Friday, December 16, 2011

Greta Granstedt & The Devil Horse

Greta Granstedt, the blond leading lady of the Mascot serial The Devil Horse, was a late substitute for Harry Carey’s usual costar, the difficult and demanding Edwina Booth. Purportedly from Malmoe, Sweden but in reality from Northern California, Granstedt (1907-1987) had made headlines when at 14 she shot and critically injured a wayward boyfriend in a jealous rage. The judge sentenced her to “leave Mountain View, CA, and never return,” after which she, naturally, drifted to Hollywood. Her subsequent screen career, however, never amounted to much, although she is quite good in a small role in Street Scene(1931) and later achieved some success on Broadway. The Devil Horse was the actress’ only chapter play.

The Devil Horse (Mascot, 1932)
A gang of bandits attempts to capture the Devil Horse, the leader of a herd of wild stallions who has once been a famous racehorse. Reared, Tarzan like, by the Devil Horse after his father’s murder, young Frankie Darro comes to the aid of Norton Roberts (Harry Carey), whose brother, a forest ranger, has been killed by the very same outlaws.

The Devil Horse opens with one of the more disturbing scenes in serialdom, the killing of a man in front of his 5-year-old son. The kid grows up in the wild to become Frankie Darro who swings through the trees like a pint-sized Tarzan. The comparison stops right there, though; this "jungle boy" is not raised by apes but by a former racehorse, and his skills as a boy rider include a spectacular jump on horseback into a river or lake.

Although it comes with the famous "William Tell Overture," Devil Horse is no Lone Ranger, however, but a clumsily told and acted story of a boy, a wild horse, and Harry Carey. The latter, unlike nearly everybody else in the cast, adds a bit of acting punch to the otherwise dull proceedings, which Mascot would recycle in its final chapter play, the far better Adventures of Rex and Rinty (1935). Frankie Darro, the studio's resident enfant terrible, mainly grunts and groans, and the brother-sister act of Barrie O'Daniels (a future Broadway director) and Greta Granstedt provides eminent proof of why they never amounted to much in Hollywood. Maybe the chief faults lie with Otto Brower, not one of the more enterprising of Hollywood helmsmen, but the writers equally failed to come up with anything of much interest. Everybody rides around endlessly chasing each other and the murky photography (and this is not just a matter of the condition of existing prints) doesn't help decipher what is actually going on. All in all, one of Mascot's weakest efforts, perhaps even the weakest.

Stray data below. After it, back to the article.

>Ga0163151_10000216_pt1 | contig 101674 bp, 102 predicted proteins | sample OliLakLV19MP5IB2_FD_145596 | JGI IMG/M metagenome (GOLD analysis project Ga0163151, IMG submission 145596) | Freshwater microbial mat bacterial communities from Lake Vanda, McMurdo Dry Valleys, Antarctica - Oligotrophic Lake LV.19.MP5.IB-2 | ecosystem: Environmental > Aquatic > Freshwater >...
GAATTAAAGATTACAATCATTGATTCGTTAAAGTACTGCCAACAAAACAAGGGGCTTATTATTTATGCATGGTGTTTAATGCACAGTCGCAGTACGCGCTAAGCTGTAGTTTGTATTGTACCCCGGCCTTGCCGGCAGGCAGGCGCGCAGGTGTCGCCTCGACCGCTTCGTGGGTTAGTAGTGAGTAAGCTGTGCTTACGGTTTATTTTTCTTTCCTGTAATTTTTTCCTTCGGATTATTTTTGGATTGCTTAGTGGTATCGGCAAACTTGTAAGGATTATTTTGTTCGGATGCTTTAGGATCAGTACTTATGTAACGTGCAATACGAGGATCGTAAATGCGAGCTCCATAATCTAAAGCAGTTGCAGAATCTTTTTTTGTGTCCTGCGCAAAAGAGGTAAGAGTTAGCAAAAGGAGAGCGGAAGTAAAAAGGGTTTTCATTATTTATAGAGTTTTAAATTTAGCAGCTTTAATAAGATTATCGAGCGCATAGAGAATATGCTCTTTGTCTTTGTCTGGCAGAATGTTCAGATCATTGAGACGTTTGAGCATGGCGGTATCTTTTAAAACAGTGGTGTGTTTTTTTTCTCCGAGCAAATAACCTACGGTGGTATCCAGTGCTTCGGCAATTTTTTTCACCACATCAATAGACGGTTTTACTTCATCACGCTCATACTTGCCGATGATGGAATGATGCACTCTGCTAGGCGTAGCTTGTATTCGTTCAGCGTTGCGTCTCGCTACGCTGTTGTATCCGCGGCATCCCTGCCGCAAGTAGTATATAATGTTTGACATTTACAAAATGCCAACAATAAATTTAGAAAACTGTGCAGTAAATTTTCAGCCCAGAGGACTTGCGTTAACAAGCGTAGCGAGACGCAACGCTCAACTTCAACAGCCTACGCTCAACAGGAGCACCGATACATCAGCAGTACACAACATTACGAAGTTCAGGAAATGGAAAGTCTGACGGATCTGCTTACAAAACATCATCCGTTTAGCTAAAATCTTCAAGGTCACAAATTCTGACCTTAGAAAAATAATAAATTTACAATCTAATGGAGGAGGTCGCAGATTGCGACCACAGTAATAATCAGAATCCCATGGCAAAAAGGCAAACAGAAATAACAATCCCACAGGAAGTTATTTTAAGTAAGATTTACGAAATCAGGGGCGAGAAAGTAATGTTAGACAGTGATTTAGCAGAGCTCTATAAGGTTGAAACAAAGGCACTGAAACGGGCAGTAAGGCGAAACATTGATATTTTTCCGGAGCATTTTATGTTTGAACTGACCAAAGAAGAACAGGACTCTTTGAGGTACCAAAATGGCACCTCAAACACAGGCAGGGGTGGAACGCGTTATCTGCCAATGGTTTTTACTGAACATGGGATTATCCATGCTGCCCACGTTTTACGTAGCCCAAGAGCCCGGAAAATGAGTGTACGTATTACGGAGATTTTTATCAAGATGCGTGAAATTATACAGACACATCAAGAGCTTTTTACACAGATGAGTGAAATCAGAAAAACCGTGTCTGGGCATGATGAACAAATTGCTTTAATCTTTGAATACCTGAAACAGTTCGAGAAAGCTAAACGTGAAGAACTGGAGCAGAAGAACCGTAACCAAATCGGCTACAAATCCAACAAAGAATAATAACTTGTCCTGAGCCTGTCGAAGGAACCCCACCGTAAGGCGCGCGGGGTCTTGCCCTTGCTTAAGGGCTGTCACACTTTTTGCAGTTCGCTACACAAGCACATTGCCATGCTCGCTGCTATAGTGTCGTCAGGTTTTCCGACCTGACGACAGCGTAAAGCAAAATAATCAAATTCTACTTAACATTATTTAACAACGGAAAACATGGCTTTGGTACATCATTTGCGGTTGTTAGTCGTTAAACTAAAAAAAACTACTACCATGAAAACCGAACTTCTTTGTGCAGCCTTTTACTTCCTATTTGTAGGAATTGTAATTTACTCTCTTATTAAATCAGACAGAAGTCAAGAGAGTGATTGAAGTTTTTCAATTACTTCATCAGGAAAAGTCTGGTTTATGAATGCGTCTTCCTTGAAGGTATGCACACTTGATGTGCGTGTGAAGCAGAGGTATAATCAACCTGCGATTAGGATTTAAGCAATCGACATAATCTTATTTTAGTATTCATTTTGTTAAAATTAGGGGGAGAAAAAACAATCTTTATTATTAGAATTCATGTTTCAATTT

About the production
According to his autobiography, stuntman extraordinaire Yakima Canutt headed a skeleton crew that did not include leading man Harry Carey (who wanted too much money) on a location trip to Arizona. Which is where Canutt himself devised one of the more spectacular stunts in serial history where Carey's character attempts to mount the bucking Apache (chapter 1) "This stunt was rough," Canutt would write,

“I rigged a strong strap around the horse's neck so that I could hang on to either ear. Then, with three cameras set and ready to shoot, we put a blindfold over [Apache's] eyes …. The horse stood for a second or two, then, as he started to rear, I swung my body under his neck and hooked my spurs over the top of his withers. He reared high and spun around trying to strike me with his front hoofs, but, because of the position I was in, he could only hit me with the forward part of his front legs.”

Despite his precautions, Canutt was knocked unconscious as the animal was thrown off balance and ended up in the hospital. As a result, many stunts in The Devil Horse fell instead to Richard Talmadge, another legendary Hollywood daredevil who would later star in his own chapter play, Universal's Pirate Treasure (1934; see an earlier post). This serial was originally intended for Rex, the original "wild" stallion of HalRoach's 1926 The Devil Horse (title is the only connection), but when his owner's monetary demands proved too high, Levine obtained Apache from stunt-rider Tracy Layne.

Filming locations:
Newhall, Beale’s Cut, Kernville, Phoenix, Arizona.

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